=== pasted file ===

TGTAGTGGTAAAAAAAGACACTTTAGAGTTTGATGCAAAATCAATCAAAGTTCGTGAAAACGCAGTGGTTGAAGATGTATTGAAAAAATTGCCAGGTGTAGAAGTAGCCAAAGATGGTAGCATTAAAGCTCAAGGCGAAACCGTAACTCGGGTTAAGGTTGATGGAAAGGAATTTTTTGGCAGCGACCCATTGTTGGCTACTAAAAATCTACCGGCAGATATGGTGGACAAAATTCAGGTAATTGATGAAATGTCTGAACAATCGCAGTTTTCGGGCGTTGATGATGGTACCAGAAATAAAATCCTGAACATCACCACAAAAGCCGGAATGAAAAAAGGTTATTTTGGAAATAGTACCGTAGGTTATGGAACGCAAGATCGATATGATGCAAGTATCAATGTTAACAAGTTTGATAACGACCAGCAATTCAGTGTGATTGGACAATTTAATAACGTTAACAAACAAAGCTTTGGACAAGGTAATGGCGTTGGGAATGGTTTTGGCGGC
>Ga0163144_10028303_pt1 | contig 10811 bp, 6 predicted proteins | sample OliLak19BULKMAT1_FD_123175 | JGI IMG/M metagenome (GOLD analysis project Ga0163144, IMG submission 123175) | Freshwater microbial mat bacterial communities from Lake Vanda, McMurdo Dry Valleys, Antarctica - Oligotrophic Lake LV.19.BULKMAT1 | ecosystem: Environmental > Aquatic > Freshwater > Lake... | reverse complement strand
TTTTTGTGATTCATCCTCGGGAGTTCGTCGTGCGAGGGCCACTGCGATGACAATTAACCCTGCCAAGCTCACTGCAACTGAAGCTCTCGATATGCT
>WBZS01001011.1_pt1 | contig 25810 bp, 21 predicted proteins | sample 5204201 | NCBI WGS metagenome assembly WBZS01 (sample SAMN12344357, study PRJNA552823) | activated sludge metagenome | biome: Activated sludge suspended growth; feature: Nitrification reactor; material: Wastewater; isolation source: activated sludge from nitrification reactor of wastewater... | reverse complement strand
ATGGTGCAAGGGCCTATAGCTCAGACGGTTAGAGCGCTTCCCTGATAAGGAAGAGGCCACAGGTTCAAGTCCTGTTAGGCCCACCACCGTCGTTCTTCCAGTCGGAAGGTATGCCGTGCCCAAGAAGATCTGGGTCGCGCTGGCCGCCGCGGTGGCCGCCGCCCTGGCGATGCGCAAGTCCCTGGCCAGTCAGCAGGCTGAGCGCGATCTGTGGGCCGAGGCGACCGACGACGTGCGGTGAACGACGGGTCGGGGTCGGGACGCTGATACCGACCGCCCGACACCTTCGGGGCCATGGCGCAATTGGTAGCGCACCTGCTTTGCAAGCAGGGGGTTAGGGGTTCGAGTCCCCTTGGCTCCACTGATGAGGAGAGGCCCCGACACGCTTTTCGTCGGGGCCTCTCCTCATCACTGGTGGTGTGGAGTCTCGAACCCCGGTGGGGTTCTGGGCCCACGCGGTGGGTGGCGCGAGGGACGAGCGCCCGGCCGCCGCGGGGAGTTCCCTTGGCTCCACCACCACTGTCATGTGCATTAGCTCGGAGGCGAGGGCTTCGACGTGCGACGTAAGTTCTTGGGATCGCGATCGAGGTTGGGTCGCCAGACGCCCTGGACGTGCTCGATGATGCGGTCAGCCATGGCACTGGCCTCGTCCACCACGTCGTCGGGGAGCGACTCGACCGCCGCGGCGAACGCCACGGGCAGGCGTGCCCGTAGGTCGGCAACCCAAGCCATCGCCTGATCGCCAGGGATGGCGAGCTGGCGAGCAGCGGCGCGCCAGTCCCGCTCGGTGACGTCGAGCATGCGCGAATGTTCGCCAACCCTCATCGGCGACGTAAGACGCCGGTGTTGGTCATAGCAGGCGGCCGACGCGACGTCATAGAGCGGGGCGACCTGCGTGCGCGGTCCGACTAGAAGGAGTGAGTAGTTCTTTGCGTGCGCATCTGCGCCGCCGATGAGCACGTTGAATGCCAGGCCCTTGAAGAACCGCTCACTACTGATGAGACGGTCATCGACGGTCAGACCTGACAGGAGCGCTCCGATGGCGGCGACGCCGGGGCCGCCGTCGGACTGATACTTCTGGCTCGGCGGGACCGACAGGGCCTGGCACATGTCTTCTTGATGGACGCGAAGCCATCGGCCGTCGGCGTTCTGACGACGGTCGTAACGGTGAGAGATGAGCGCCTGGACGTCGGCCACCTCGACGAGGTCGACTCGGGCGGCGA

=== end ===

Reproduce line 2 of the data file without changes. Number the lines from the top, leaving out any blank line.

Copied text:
>Ga0163144_10028303_pt1 | contig 10811 bp, 6 predicted proteins | sample OliLak19BULKMAT1_FD_123175 | JGI IMG/M metagenome (GOLD analysis project Ga0163144, IMG submission 123175) | Freshwater microbial mat bacterial communities from Lake Vanda, McMurdo Dry Valleys, Antarctica - Oligotrophic Lake LV.19.BULKMAT1 | ecosystem: Environmental > Aquatic > Freshwater > Lake... | reverse complement strand